The purpose of this article isn’t to antagonise by appearing to be unduly critical of America, while promoting European values, but rather to highlight some of the cultural, social and political differences (from a European perspective).
Read More From Soapboxie
In doing this I wish to focus on some areas of common misconceptions and misunderstandings that frequently crop up on social forums which I’ve participated in; while aiming to skim over hypersensitive areas with perhaps just a few brief comments for clarification.
Topics Covered in This Article
The topics listed below (which I’ll be covering in this article) just scratches the surface, but I’m sure will give a flavour of the social and cultural divergence between American and European Society:-
- Social and Welfare State
- Work and Home Life Balance
- Gun Culture
- Capital Punishment
- Immigration and Refugees
- Drink Laws
- The British Weather
Weather might appear to be the odd one out but for Brits it’s a ‘cultural’ thing; as revealed at the end of this article.
Political Spectrum of British Politics vs the USA
The Inertia of the American Political System
European vs American Politics in the 21st Century
Over the past century Europe has politically diverged from America; and now has a wide political spectrum extending from the Socialist parties on the left to Capitalism on the right. Denmark is internationally recognised as being a near perfect social, economic and political model.
In contrast the Democrats, as the most extreme left wing political party in America, is no more than just a centralist party in Europe.
In Britain there are numerous political parties covering the full political spectrum from the Green Party on the left to UKIP on the right.
For simplicity, of all the political parties in the UK, with seats in the House of Commons, on the chart above I’ve only shown the seven main ones for Britain. In the chart I've also represented how the political parties overlap, to demonstrate how the left wing parties can work together, and how the Liberal Democrats can work with either Socialist or Capitalist Governments e.g. to hold the balance of power in a ‘hung parliament’.
Below is a short summery as to how Europe (including Britain) has politically got to where it is today.
1914 Europe Ruled by the British Royal Family
At the outbreak of the First World War in 1914 there were 20 reigning monarchs across Europe (seven of whom were the grandchildren of Queen Victoria); France and Switzerland being the only two countries without a crowned sovereign.
Of Queen Victoria's 42 grandchildren three were key players in the 1st world war:-
- King George V of Great Britain,
- Tsar Nicholas II of Russia, and
- Wilhelm II (William II) the German Kaiser (Emperor).
At this time Europe was in political turmoil, a complex web of allegiances; and although the royalties of Europe were not in direct control (due to lessons learnt from the French Revolution in 1798) many still had influence.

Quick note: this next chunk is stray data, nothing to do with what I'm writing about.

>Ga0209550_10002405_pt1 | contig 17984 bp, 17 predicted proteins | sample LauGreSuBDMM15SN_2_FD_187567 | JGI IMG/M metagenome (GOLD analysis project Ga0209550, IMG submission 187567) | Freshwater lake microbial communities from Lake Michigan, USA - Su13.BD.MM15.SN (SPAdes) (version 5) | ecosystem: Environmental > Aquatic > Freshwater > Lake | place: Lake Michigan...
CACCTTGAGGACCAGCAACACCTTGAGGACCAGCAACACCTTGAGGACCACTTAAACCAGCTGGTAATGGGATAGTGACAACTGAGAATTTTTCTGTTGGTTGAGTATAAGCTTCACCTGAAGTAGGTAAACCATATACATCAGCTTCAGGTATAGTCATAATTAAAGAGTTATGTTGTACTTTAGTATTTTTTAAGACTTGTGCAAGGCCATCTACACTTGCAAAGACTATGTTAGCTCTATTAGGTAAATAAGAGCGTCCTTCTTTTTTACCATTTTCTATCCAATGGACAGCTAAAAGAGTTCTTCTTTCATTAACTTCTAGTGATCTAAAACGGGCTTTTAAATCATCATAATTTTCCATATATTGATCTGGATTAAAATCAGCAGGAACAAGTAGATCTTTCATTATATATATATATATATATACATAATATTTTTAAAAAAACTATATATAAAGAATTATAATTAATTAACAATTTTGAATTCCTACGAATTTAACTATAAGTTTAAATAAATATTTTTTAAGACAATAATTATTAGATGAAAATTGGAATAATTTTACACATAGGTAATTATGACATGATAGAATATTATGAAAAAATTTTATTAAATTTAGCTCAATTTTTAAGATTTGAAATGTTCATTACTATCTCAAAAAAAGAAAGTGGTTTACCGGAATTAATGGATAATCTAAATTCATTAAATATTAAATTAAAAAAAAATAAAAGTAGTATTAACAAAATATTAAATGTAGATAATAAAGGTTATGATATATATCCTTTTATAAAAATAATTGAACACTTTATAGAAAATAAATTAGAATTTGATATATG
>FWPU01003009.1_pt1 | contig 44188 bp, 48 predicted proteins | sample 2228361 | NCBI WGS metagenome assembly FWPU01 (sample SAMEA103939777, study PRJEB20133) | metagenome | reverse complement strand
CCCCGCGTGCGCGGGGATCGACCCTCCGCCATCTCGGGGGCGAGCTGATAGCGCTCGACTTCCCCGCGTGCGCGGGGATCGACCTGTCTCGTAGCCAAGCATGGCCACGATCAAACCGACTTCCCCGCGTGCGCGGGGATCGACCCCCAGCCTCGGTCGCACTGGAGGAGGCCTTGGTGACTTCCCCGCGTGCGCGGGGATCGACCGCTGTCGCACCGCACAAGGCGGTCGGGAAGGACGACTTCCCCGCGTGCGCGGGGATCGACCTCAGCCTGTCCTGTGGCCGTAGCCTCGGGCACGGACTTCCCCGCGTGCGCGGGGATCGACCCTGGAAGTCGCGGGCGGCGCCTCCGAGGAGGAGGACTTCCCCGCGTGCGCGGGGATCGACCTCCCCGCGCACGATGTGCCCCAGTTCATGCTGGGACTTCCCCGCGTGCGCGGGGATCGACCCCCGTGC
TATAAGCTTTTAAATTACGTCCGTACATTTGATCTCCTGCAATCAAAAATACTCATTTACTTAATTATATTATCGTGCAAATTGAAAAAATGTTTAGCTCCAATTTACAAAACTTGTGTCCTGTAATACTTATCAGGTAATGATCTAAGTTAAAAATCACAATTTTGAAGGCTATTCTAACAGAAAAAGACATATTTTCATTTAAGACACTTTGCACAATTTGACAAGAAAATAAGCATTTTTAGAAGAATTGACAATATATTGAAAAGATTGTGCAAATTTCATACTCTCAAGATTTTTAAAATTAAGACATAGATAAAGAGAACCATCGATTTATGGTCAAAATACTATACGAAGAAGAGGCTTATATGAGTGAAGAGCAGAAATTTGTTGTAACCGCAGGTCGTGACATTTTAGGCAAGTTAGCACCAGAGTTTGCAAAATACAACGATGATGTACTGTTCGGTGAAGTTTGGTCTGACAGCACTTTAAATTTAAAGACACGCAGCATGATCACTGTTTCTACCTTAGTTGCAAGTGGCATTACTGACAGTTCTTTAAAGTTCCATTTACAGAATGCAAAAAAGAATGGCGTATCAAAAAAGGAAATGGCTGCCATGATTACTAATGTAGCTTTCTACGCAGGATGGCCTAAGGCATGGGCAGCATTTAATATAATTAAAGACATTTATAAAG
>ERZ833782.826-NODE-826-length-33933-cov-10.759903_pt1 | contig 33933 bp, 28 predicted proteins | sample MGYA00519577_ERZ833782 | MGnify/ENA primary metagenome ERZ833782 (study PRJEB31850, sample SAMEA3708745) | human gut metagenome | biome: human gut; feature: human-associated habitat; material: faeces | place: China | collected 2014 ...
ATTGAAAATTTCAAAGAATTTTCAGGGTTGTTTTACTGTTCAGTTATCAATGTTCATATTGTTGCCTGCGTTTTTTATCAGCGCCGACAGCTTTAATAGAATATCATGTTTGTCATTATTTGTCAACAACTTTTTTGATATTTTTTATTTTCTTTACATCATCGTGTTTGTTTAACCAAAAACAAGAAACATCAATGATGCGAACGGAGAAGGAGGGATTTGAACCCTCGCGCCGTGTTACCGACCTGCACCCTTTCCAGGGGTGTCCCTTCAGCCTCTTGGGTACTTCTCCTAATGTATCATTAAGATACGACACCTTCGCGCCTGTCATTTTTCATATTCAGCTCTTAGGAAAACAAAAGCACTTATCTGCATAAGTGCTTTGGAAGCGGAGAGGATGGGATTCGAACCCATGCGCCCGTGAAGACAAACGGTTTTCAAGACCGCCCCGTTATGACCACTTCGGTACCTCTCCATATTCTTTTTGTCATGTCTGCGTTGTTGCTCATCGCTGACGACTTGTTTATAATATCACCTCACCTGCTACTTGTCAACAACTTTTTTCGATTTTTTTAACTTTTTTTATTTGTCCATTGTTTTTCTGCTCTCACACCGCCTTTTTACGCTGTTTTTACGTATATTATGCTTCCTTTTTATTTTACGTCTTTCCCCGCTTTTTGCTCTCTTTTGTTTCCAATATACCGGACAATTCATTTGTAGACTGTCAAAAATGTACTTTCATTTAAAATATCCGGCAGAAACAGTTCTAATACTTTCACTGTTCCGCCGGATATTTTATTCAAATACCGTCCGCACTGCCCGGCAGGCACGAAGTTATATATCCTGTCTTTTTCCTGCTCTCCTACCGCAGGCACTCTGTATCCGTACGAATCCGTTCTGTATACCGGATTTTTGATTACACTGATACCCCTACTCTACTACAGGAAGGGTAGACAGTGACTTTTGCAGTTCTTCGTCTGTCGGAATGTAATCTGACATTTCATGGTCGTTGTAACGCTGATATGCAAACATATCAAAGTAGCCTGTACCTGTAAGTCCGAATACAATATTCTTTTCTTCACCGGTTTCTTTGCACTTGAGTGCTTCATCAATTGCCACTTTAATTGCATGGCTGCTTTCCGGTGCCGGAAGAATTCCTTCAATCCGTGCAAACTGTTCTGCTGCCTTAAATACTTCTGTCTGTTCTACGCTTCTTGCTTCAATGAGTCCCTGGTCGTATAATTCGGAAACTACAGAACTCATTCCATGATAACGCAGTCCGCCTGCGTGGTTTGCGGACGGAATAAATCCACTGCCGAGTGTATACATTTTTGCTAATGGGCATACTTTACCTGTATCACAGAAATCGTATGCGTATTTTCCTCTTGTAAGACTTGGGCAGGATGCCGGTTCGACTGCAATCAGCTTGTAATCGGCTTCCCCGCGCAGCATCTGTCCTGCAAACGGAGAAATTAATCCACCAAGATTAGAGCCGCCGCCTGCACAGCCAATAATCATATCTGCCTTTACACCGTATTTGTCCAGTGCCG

At the outbreak of the 1st world war the three first cousins (grandchildren of Queen Victoria), King George V of Britain, German Kaiser and Russia’s Tsar, were at war with each other; not out of choice but out of events that they had little control over. Although for all the sabre-rattling from the German Kaiser it was his military leaders and politicians who made all the real decision.
The direct result of this war was the overthrow of the Russian Tsar during the 1917 Russian Revolution and Communism. In fact, in the ashes of this war, those sovereigns who wielded too much power lost their thrones; while those without any real personal power generally kept their thrones. Although ultimately it was the 2nd world war that led to most western European countries becoming truly free democracies; with a couple of exceptions e.g. Portugal and Spain. Spain became a democracy in 1975, after the death of Francisco Franco (military dictator), and Portugal’s bumpy road to democracy finally came to fruition after 1976.
Rise and Fall of Communism in Western Europe: Inter war years 1918-1939
After the Russian Revolution communism became a political force in many fledgling democracies across Western Europe, including Germany, but it never got a real foothold like it did in Russia. In more seasoned democracies in Northern Europe, like Britain and France, communism didn’t even get a look in.
In the German 1930 election, just four years before Hitler seized power, his extreme far-right political party (Nazism) came 2nd in the election.
Of the five main political parties in the German general election the top three were:-
- 1st - Social Democrats (Democrats, a centralist political party): with 25% of the votes.